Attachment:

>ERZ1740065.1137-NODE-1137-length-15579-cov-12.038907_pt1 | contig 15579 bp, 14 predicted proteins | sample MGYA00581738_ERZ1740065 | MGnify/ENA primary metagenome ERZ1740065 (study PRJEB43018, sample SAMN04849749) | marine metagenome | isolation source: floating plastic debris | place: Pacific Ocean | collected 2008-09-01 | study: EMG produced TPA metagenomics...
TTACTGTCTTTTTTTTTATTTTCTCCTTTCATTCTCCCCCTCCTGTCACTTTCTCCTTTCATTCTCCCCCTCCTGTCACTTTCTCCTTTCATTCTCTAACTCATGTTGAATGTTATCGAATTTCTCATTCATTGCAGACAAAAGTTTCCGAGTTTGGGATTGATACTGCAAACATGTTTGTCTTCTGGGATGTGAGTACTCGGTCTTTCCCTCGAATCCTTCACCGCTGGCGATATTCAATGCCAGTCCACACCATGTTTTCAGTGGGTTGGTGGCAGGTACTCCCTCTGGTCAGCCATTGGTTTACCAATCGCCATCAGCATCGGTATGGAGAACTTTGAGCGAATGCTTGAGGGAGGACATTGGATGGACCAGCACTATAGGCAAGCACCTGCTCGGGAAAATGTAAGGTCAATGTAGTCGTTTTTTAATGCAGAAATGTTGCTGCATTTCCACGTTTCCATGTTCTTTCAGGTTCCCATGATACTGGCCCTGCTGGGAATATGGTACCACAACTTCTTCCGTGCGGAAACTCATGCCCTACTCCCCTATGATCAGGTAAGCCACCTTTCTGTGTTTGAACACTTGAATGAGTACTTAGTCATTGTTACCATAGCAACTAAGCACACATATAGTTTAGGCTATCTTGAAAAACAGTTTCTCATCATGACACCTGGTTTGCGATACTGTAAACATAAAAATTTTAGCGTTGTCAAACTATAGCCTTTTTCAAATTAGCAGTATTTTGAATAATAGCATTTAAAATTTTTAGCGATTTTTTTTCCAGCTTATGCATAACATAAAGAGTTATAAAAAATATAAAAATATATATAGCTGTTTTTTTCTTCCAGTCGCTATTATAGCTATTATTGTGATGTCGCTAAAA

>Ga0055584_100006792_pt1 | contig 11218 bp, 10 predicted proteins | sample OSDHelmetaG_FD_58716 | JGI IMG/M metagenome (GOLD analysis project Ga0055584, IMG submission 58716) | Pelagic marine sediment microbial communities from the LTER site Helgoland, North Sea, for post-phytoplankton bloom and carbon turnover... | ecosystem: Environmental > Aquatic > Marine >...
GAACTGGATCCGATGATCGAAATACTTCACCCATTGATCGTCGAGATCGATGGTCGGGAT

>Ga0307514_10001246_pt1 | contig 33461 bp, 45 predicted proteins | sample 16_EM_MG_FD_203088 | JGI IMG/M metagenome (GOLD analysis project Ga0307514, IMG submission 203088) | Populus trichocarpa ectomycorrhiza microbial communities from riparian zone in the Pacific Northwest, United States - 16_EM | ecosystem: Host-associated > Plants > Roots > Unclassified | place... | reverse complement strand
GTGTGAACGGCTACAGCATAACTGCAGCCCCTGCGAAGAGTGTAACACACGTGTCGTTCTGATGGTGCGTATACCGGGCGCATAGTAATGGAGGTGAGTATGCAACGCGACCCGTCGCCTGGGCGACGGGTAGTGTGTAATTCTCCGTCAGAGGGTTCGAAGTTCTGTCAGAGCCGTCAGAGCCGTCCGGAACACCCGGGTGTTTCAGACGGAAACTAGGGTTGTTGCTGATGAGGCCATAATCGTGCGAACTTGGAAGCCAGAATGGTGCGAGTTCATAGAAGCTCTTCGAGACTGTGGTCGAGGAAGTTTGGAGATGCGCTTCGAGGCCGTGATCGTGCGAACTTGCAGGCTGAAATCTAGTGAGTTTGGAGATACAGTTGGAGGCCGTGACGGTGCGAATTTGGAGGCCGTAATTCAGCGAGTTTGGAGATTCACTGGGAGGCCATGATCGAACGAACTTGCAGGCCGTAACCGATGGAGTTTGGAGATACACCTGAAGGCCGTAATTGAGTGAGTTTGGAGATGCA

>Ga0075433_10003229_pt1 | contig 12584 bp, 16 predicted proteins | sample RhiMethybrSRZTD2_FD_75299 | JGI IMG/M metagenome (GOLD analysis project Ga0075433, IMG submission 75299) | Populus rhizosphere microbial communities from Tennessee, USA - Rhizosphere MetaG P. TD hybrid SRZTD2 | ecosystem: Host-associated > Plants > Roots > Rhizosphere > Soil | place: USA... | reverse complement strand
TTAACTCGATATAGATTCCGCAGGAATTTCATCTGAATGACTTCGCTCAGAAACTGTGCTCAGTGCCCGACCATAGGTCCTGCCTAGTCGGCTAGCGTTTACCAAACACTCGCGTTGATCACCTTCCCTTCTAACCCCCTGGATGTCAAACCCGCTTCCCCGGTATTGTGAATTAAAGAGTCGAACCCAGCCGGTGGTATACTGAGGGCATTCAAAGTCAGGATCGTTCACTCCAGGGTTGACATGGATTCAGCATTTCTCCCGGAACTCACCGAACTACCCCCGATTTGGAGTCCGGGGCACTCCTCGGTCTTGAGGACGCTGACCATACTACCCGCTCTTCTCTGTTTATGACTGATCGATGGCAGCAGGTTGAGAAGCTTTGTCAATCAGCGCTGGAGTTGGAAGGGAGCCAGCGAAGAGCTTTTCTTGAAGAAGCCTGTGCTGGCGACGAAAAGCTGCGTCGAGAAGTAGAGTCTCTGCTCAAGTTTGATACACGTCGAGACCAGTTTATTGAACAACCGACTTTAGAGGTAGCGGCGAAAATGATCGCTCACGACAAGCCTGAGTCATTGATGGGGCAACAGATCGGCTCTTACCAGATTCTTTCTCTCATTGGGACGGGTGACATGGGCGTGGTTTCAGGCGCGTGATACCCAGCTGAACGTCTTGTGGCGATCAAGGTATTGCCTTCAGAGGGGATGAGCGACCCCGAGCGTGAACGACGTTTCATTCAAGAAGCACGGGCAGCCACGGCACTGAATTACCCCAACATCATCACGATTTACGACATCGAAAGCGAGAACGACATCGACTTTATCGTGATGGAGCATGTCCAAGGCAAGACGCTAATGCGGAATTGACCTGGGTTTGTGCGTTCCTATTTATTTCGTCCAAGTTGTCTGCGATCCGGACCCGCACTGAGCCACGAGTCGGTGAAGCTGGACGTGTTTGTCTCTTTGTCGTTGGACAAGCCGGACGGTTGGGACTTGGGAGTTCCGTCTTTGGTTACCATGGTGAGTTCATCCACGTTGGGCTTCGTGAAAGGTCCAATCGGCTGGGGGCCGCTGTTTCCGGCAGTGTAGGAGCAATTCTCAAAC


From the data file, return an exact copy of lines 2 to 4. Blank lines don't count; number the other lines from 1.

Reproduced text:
TTACTGTCTTTTTTTTTATTTTCTCCTTTCATTCTCCCCCTCCTGTCACTTTCTCCTTTCATTCTCCCCCTCCTGTCACTTTCTCCTTTCATTCTCTAACTCATGTTGAATGTTATCGAATTTCTCATTCATTGCAGACAAAAGTTTCCGAGTTTGGGATTGATACTGCAAACATGTTTGTCTTCTGGGATGTGAGTACTCGGTCTTTCCCTCGAATCCTTCACCGCTGGCGATATTCAATGCCAGTCCACACCATGTTTTCAGTGGGTTGGTGGCAGGTACTCCCTCTGGTCAGCCATTGGTTTACCAATCGCCATCAGCATCGGTATGGAGAACTTTGAGCGAATGCTTGAGGGAGGACATTGGATGGACCAGCACTATAGGCAAGCACCTGCTCGGGAAAATGTAAGGTCAATGTAGTCGTTTTTTAATGCAGAAATGTTGCTGCATTTCCACGTTTCCATGTTCTTTCAGGTTCCCATGATACTGGCCCTGCTGGGAATATGGTACCACAACTTCTTCCGTGCGGAAACTCATGCCCTACTCCCCTATGATCAGGTAAGCCACCTTTCTGTGTTTGAACACTTGAATGAGTACTTAGTCATTGTTACCATAGCAACTAAGCACACATATAGTTTAGGCTATCTTGAAAAACAGTTTCTCATCATGACACCTGGTTTGCGATACTGTAAACATAAAAATTTTAGCGTTGTCAAACTATAGCCTTTTTCAAATTAGCAGTATTTTGAATAATAGCATTTAAAATTTTTAGCGATTTTTTTTCCAGCTTATGCATAACATAAAGAGTTATAAAAAATATAAAAATATATATAGCTGTTTTTTTCTTCCAGTCGCTATTATAGCTATTATTGTGATGTCGCTAAAA

>Ga0055584_100006792_pt1 | contig 11218 bp, 10 predicted proteins | sample OSDHelmetaG_FD_58716 | JGI IMG/M metagenome (GOLD analysis project Ga0055584, IMG submission 58716) | Pelagic marine sediment microbial communities from the LTER site Helgoland, North Sea, for post-phytoplankton bloom and carbon turnover... | ecosystem: Environmental > Aquatic > Marine >...
GAACTGGATCCGATGATCGAAATACTTCACCCATTGATCGTCGAGATCGATGGTCGGGAT